President Obama Promises Support for the People of Burma

Posted by DipNote Bloggers
November 19, 2012
President Obama Delivers a Speech at the University of Yangon
President Obama Is Greeted By Aung San Suu Kyi
President Obama Walks With Aung San Suu Kyi
President Obama Meets With Burmese President Thein Sein

When President Obama arrived in Rangoon on Monday, he became the first sitting president ever to visit Burma -- the Asian nation bordering Thailand, China, and Bangladesh.

For nearly 50 years, from the 1962 to 2011, the country was ruled by a military junta. But over the past year and a half, reform has begun to take root.

"A civilian now leads the government, and a parliament is asserting itself," President Obama said in a speech at the University of Yangon. "The once-outlawed National League for Democracy stood in an election, and Aung San Suu Kyi is a Member of Parliament. Hundreds of prisoners of conscience have been released, and forced labor has been banned. Preliminary cease-fires have been reached with ethnic armies, and new laws allow for a more open economy."

Earlier today, President Obama met with President Thein Sein -- one of those helping to usher in reform -- and Aung San Suu Kyi -- the Nobel Prize winning pro-democracy activist. And while much remains to be done, President Obama made clear that the United States stands ready to help the people of Burma as they emerge from decades of isolation.

"Today, I've come to keep my promise and extend the hand of friendship," President Obama said. "America now has an Ambassador in Rangoon, sanctions have been eased, and we will help rebuild an economy that can offer opportunity for its people, and serve as an engine of growth for the world. But this remarkable journey has just begun, and has much further to go. Reforms launched from the top of society must meet the aspirations of citizens who form its foundation. The flickers of progress that we have seen must not be extinguished -- they must be strengthened; they must become a shining North Star for all this nation's people."

Read the remarks from President Obama and Daw Aung San Suu Kyi here, read the remarks by President Obama and President Thein Sein after their bilateral meeting here. Editor's Note: This entry first appeared on the White House Blog.



Kelley F.
Pennsylvania, USA
November 21, 2012

Kelley F. in Pennsylvania writes:

Thank you President Obama and Team and Secretary Clinton and Team for taking these positive, peace-filled steps in Asia and the Mid East. You are showing "the world" a solid example of cohesiveness and making the vision of interdependence and peace real. My kids and I appreciate your hard work. Thank you.

Maryland, USA
November 21, 2012

Patrick in Maryland writes:

I am happy to see your visit with President Thein Sein, and Aung San Suu Kyi was a good one.

I liked the remarks President Obama made on his visit. Here is two of them I thought were really good.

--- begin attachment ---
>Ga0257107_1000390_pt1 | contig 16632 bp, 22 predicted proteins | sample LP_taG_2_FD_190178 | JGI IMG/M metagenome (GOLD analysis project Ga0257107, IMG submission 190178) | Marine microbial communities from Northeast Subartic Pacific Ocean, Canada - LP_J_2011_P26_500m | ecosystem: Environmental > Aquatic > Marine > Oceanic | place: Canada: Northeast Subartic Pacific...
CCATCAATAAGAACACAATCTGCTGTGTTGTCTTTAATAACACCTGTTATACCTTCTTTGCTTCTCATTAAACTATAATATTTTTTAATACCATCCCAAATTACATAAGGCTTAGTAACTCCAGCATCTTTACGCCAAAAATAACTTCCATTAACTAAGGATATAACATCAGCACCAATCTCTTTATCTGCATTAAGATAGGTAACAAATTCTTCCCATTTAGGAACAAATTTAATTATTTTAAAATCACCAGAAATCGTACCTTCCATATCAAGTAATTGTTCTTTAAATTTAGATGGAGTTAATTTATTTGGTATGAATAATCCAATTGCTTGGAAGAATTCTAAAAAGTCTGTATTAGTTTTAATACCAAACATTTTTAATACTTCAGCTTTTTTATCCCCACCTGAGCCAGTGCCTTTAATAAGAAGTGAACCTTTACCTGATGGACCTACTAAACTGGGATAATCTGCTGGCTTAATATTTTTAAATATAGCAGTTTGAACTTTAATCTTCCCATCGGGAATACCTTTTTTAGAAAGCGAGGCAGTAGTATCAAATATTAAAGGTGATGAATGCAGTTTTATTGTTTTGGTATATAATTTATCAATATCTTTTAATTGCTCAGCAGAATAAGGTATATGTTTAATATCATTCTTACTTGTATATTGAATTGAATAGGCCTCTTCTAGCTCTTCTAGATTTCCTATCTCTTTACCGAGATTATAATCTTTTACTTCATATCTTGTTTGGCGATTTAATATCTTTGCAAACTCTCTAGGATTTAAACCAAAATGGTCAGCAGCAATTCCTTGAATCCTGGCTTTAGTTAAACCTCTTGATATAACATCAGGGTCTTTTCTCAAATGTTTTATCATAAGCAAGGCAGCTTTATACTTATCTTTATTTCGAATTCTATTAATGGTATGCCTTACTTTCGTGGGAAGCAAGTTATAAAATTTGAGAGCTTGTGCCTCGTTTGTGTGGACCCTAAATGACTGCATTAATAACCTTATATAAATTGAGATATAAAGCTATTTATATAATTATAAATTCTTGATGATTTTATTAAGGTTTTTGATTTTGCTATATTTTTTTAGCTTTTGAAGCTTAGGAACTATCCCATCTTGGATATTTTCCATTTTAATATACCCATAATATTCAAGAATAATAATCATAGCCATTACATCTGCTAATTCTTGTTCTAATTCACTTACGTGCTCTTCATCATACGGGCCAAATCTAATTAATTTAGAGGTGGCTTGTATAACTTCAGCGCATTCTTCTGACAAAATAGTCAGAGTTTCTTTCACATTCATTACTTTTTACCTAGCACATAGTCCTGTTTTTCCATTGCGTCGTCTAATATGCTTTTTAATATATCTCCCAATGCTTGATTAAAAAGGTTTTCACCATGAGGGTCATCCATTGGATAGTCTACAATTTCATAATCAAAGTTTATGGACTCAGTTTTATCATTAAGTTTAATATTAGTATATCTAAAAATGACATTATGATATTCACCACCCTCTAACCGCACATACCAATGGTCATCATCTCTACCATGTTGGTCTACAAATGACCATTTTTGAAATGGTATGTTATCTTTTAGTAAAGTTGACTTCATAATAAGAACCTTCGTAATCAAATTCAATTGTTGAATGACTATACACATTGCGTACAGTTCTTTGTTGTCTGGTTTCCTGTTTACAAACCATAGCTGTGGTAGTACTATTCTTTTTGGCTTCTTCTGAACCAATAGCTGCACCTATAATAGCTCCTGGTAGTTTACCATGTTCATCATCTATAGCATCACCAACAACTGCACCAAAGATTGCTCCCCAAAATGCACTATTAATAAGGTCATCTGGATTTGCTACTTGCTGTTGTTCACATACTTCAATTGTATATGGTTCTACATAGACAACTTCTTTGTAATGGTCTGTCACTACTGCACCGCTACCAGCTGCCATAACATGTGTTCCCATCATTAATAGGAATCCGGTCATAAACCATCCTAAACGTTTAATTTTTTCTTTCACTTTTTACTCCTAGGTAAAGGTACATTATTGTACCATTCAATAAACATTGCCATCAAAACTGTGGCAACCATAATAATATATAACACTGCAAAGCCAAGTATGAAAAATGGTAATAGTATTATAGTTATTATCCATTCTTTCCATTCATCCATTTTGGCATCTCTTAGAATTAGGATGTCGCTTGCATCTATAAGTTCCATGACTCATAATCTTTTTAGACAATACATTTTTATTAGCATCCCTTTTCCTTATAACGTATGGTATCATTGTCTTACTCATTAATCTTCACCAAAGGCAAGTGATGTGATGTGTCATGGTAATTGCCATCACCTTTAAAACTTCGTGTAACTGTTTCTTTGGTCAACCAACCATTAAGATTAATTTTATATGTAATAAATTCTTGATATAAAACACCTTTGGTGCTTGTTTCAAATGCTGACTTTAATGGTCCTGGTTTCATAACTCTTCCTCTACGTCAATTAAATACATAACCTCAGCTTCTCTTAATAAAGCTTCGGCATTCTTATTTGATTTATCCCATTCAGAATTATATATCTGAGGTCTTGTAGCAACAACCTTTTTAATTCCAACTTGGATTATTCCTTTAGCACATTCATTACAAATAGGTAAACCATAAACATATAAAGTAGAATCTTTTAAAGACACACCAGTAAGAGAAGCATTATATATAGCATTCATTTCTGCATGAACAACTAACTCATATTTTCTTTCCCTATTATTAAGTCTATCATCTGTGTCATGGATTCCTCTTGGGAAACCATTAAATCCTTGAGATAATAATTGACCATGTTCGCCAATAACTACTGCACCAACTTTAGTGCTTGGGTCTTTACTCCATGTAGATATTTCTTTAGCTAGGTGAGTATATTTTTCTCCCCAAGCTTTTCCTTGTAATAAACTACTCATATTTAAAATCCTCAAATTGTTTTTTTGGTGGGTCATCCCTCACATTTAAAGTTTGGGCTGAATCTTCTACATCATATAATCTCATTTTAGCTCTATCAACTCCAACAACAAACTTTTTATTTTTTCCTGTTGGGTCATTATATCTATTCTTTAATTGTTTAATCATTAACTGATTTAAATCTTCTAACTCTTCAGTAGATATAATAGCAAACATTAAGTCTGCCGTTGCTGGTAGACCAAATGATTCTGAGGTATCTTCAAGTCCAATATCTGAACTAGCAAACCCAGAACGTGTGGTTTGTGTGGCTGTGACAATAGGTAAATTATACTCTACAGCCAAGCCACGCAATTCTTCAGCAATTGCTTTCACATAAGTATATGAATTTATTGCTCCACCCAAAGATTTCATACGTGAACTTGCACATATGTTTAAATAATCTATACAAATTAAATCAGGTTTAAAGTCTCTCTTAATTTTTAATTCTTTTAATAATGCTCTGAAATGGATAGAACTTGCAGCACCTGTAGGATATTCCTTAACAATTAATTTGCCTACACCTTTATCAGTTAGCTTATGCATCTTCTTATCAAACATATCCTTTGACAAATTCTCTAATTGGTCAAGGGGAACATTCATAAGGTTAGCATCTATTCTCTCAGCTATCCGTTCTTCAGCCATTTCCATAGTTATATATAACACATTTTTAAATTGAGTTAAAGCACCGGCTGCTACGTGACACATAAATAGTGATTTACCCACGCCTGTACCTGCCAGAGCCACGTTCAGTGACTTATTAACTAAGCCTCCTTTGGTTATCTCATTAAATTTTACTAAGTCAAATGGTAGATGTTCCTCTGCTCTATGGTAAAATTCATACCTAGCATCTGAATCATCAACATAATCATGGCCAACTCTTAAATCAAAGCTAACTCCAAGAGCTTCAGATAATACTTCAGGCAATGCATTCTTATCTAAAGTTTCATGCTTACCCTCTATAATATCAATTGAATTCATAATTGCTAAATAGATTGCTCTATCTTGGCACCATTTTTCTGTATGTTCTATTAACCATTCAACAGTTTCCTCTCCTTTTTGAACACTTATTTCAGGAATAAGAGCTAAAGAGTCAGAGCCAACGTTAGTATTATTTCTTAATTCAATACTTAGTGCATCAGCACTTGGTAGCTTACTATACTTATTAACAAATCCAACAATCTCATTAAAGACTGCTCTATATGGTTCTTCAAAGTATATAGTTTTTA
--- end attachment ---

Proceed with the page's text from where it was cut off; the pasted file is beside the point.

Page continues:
"I could not be more grateful, not only for your service, Hillary, but also for the powerful message that you and Aung San Suu Kyi send about the importance of women and men everywhere embracing and promoting democratic values and human rights".

"So again, I want to thank you, Daw Aung San Suu Kyi, for your extraordinary hospitality and grace; the power of your example, which has been an inspiration to people all around the world, including myself".

Have A Great Thanksgiving ! :)

Cynthia M.
United States
December 31, 2012

Cynthia M. in the U.S.A. writes:

To: Burmese Educators, President Thein Sein, Daw Aung San Suu Kyi, President Obama, and Secretary of State Hillary Rodham Clinton

When we embrace democratic values and human rights, we sometimes forget that their foundation is rooted in education. I hope that you build a sound educational system, so you can avoid the pitfalls that we have recently stumbled into in our country.

Due to my old age, I've had time to observe many thousands of people. As a former teacher I've had the opportunity to closely observe hundreds of people. What I learned is that we (American educators) no longer emphasize teaching our young how to think logically; nor do we teach them how to dissect and analyze news articles, political statements, and advertisements. It seems to me that a people who are unable to analyze statements, articles, etc. are not properly prepared to defend and support democratic institutions.

I have noticed three problems whose solution is rooted in education. The first is the lack of an ability to analyze what is heard or read. The second is the high number of youths who have entered gangs or who participate in other illegal pursuits. And the third problem is that the majority of our citizens do not actively participate in government at the local level. What these three groups have in common is that they can barely read or are not proficient readers. To have a vibrant civilian population that actively participates in safeguarding civil rights, one must have a literate population. This is something that we seem to have forgotten.

(Background: My first year of teaching I just knew that I was going to be named teacher of the year for the United States, since I had managed to teach students who came into my class reading at first and second grade levels and bring them up to eleventh and twelfth grade or above. I had medical doctors observe my classes to see how I managed to get children with dyslexia to enjoy reading books. I had ambassadors from Israel and Japan spend days observing my classes. I also had children enter the University of Washington without taking any remedial classes. My gang members (Bloods, Crips, ABC’s, and NBC’s) quit their gangs without being asked to quit. In fact, once my children were fluent enough so they could read for the enjoyment of reading, they all quit their illegal activities.)


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